August 5, 2020
- Crop Update
- Scouting Update
- Desiccating Field Peas
- Soybean Stem Diseases
- 2020 Pulse Maximum Residue Limits (MRL) Advisory
- Pre-Harvest Glyphosate Staging Guides for Faba Beans and Lentils
Listen to The Bean Report:
- Soybeans range from early pod (R3) to early seed development (R5). Most soybeans in the province are at or near full pod (R4).
- Dry beans range from early pod (R2) to 50% seed (R6). Most dry beans are at R3/R4 with advanced pod development.
- Peas are mainly at early to mid-maturity (R5/R6) this week, and range anywhere from late pod-fill (late R4) to full maturity (R7).
- Faba beans are mainly at R5 with full seeds within pods.
- Lentils are now at the full pod (R6) stage.
- Grasshoppers are moving into soybeans, causing damage at field edges.
- Pea aphids are still hanging around but shouldn’t pose much of a threat to peas and faba beans at this point in the season.
- Thistle caterpillar is still present, but not considered a crop pest despite its ugly appearance in soybean fields.
- Bacterial blight symptoms in pulse and soybean crops are advancing on leaves, pods and stems. New symptoms are also setting in from recent environmental damage.
- It’s not hard to find Mycosphaerella/Ascochyta symptoms in peas and faba beans, but the advanced staging of these crops should make them resilient against yield loss.
- Mid-season Phytophthora root rot is present in some soybean fields, along with early symptoms of northern stem canker. Be on the lookout for these and other stem diseases in soybeans.
- Crops look great overall, thanks to adequate moisture across the province. However, there are still some pockets in MB where plants are stressed from the lack of moisture.
Desiccation Timing in Field Peas
Desiccation is the application of a contact herbicide or true desiccant that will dry down plant material and advance harvest (Table 1). This article covers are a few questions to run through as you consider whether late-season herbicide is truly needed.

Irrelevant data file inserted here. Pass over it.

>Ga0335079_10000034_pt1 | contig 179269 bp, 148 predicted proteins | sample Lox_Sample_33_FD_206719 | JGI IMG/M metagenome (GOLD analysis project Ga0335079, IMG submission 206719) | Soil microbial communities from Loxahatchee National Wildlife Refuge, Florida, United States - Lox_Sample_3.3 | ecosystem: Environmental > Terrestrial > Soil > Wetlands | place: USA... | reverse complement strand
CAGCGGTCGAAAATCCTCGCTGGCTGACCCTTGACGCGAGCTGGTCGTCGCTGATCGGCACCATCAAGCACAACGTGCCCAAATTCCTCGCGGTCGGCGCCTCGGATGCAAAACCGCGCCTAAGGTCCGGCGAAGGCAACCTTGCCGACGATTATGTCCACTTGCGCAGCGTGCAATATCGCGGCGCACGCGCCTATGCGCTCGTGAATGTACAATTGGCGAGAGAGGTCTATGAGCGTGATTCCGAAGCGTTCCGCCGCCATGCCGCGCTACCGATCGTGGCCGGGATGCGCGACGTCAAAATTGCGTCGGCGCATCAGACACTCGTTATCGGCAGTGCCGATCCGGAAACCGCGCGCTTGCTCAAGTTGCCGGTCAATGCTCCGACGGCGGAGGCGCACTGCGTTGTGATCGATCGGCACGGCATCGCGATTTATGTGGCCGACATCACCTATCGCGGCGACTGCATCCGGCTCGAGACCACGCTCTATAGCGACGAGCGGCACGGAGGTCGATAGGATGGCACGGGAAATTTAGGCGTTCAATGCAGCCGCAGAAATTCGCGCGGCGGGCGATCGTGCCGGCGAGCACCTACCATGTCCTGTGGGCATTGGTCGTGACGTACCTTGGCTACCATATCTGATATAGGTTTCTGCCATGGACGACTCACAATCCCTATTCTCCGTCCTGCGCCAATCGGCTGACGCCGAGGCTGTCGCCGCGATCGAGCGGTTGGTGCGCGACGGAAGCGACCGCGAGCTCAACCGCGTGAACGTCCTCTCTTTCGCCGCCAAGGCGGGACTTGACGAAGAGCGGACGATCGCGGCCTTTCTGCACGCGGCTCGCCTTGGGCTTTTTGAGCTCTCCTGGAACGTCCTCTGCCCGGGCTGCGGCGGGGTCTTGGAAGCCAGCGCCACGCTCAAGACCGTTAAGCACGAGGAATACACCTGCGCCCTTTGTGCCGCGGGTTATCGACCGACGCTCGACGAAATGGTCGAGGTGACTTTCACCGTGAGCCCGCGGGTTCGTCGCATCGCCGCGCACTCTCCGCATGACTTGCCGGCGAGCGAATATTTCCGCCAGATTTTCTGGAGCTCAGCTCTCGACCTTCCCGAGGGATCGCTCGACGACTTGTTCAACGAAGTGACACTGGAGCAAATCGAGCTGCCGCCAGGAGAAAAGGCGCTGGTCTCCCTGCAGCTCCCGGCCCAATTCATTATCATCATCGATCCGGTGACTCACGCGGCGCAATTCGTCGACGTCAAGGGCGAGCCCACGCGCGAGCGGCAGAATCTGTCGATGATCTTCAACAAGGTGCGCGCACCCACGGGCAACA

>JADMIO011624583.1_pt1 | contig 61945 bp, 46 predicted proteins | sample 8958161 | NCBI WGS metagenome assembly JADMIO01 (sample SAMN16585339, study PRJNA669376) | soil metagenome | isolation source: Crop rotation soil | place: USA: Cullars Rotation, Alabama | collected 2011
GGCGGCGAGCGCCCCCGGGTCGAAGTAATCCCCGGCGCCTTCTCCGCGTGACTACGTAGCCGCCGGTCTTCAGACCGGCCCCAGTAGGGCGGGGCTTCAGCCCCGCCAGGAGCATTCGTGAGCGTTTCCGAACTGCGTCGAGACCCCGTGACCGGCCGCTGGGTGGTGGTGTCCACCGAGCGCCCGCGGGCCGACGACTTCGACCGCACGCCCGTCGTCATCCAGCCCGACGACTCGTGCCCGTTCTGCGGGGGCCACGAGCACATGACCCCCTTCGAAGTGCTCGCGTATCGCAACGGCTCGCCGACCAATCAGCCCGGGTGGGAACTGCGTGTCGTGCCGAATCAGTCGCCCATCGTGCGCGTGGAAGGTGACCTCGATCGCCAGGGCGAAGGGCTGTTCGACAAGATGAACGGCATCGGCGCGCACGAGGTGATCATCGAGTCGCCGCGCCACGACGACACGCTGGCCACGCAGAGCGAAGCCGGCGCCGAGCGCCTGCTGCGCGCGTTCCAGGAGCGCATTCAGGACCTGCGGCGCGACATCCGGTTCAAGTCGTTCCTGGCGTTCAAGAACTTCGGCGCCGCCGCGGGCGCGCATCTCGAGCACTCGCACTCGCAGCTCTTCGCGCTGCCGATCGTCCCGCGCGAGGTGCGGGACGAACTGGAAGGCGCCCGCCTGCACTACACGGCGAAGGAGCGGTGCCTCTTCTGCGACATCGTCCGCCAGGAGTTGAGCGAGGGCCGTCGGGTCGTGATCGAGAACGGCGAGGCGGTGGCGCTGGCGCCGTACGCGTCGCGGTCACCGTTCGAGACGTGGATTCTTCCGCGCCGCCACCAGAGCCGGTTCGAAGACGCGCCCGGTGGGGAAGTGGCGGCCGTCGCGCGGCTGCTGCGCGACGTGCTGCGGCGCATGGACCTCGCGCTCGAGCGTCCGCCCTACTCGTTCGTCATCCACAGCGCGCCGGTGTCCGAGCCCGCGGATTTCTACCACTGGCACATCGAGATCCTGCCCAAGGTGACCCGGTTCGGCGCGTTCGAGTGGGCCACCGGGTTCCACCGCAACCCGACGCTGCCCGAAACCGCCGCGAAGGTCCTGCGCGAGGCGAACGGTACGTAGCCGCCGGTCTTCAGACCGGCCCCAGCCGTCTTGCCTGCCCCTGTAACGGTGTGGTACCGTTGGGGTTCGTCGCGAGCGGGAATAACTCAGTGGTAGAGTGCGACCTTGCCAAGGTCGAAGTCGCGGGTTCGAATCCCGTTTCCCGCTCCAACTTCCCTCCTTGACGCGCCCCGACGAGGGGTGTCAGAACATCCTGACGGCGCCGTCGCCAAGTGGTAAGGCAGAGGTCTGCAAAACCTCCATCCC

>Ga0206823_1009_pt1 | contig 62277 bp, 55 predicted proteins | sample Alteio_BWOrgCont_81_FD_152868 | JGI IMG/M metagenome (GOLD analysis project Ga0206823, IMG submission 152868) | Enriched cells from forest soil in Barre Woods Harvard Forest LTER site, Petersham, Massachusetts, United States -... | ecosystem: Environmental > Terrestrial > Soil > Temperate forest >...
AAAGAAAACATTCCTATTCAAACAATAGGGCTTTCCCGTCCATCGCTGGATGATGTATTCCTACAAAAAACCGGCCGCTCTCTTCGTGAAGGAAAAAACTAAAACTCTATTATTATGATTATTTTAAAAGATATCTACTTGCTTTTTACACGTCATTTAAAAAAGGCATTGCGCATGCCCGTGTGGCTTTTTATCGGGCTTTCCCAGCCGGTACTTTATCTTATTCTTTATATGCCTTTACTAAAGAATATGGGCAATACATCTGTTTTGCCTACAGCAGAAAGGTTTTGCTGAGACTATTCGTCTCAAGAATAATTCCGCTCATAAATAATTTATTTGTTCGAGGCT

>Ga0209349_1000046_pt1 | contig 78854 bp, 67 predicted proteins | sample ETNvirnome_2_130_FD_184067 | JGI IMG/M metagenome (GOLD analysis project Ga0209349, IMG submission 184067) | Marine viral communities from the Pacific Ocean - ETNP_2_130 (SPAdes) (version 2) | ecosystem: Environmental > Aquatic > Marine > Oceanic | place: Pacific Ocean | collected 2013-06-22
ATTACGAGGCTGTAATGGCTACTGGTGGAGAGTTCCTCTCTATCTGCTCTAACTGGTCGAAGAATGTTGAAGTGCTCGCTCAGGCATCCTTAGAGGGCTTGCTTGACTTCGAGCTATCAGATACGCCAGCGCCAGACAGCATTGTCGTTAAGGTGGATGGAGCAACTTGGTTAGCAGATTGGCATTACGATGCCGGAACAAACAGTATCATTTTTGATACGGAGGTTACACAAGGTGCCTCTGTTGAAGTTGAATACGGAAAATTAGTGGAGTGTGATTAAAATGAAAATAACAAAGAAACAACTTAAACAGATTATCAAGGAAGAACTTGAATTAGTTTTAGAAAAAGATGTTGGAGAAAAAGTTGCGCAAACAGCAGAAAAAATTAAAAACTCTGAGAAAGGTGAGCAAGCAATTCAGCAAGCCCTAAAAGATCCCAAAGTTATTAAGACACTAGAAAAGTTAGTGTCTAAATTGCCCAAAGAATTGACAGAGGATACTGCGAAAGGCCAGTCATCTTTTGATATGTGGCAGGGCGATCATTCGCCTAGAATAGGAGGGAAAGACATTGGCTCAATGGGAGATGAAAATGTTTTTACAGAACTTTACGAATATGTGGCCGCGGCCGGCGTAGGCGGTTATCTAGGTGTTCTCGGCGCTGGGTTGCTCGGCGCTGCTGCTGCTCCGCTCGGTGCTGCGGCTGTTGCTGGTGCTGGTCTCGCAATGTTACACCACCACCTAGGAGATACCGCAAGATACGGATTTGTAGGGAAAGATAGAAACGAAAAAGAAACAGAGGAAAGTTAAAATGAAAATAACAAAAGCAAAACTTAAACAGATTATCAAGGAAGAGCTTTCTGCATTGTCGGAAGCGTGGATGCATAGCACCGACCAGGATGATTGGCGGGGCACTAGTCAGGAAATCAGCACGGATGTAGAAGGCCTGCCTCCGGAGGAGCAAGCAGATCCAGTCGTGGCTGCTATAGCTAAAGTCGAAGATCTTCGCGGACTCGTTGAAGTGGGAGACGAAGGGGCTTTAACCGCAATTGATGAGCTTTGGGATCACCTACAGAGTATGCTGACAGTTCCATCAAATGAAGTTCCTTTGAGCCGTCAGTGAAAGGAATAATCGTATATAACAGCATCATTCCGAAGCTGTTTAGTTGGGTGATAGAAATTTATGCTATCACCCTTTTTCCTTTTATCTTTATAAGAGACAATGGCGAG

The optimal timing for field pea desiccation is when seed moisture is less than 30% in the least mature part of the field. Applying earlier will result in higher residue concentrations in the seed, can cause yield and quality loss and can lock in the green colour of yellow peas prior to colour change. Applying later, we need to consider each product’s pre-harvest interval (PHI).
Walk the field to inspect plants from different areas. Inspect pods for colour change, shake the plant for rattling seeds, shell pods and squeeze seeds from the upper portion of the plant to assess firmness and seed colour. And do that drive-by assessment or stand on your vehicle to get a picture of percent maturity across the field.
Yellow peas are ready for desiccation at R7 when:
- 80% of the plant has turned yellow to brown in colour in 75–80% of the field.
- Bottom pods are ripe and dry with seeds detached from the pod. Seeds rattle in the lowest pods.
- Middle pods are wrinkled and seeds within have changed colour.
- Top pods are wrinkled with an ‘orange peel’-like texture and have began changing colour. Seeds within top pods should have some colour change and split evenly when squeezed rather than squish.